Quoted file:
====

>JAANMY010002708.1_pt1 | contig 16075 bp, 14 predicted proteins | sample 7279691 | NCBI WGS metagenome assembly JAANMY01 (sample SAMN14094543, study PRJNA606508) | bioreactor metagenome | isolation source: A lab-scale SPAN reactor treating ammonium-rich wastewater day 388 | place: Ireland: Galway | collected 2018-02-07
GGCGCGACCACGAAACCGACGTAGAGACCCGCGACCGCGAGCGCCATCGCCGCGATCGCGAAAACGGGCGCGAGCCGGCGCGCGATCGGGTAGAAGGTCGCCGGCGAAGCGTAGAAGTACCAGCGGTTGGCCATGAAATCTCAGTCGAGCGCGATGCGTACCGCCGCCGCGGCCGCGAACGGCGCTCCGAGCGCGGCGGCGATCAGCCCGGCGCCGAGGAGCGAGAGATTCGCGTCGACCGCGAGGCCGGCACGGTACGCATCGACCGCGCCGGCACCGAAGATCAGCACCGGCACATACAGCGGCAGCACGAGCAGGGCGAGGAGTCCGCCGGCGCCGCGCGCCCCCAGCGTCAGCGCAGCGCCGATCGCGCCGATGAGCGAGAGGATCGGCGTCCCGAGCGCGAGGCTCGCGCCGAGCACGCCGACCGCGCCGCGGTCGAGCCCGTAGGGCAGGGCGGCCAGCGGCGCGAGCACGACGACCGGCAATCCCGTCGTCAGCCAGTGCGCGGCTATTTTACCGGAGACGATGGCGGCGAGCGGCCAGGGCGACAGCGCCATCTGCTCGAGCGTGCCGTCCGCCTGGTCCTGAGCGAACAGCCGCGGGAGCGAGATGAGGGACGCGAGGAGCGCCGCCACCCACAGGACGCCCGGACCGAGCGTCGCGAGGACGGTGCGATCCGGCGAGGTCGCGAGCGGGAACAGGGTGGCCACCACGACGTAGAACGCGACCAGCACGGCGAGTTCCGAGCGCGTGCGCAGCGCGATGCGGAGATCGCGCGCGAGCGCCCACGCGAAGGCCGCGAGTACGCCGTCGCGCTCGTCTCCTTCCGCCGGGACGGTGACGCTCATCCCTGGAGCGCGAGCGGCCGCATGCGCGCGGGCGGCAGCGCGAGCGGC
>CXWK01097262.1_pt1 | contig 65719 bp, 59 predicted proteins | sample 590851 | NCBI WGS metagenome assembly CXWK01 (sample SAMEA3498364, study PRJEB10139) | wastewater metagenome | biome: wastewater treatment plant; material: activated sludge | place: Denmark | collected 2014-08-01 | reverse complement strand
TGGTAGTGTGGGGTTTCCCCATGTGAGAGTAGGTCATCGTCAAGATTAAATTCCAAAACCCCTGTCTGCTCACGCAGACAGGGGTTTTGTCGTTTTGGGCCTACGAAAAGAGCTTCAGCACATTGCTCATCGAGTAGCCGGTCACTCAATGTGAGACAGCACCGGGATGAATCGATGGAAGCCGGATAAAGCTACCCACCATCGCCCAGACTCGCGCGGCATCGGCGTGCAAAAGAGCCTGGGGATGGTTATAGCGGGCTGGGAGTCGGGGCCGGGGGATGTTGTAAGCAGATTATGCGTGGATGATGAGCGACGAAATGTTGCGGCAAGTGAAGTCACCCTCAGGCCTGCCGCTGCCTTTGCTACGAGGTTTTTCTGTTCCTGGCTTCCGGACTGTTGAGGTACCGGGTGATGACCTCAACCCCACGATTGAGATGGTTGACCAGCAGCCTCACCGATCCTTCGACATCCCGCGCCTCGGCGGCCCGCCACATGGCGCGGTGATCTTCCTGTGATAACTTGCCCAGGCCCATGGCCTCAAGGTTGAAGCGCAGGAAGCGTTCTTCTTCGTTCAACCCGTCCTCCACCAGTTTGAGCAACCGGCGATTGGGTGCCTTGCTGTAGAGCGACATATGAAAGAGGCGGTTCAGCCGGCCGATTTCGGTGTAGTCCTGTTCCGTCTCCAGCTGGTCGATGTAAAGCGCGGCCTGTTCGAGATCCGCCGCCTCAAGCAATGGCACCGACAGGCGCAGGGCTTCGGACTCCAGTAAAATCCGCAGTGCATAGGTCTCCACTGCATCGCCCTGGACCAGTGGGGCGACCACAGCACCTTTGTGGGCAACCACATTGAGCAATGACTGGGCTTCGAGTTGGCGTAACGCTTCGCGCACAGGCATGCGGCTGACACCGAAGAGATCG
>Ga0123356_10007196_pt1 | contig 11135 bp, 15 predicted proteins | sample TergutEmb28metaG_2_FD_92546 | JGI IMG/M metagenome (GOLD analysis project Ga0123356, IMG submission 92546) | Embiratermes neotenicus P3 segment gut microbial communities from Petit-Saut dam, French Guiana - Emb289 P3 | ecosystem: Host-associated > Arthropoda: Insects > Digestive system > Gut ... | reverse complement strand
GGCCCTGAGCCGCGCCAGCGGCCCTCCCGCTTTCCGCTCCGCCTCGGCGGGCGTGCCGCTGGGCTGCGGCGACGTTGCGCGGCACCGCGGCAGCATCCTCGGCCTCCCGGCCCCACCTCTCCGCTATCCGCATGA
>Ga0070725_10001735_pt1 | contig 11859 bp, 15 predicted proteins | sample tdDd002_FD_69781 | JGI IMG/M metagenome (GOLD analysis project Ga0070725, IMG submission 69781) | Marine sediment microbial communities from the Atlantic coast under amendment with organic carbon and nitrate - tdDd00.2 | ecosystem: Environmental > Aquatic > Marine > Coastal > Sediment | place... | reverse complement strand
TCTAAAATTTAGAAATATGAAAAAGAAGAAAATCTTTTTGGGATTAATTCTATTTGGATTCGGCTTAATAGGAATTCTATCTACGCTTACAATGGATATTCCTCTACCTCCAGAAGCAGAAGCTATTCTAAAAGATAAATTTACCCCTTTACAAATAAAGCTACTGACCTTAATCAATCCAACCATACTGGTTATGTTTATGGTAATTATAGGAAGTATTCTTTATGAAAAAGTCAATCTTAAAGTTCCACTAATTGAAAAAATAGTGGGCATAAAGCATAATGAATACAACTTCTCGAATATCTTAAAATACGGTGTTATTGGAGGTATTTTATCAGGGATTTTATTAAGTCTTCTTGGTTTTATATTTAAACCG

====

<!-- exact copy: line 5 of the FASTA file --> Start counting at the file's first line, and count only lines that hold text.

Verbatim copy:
>Ga0123356_10007196_pt1 | contig 11135 bp, 15 predicted proteins | sample TergutEmb28metaG_2_FD_92546 | JGI IMG/M metagenome (GOLD analysis project Ga0123356, IMG submission 92546) | Embiratermes neotenicus P3 segment gut microbial communities from Petit-Saut dam, French Guiana - Emb289 P3 | ecosystem: Host-associated > Arthropoda: Insects > Digestive system > Gut ... | reverse complement strand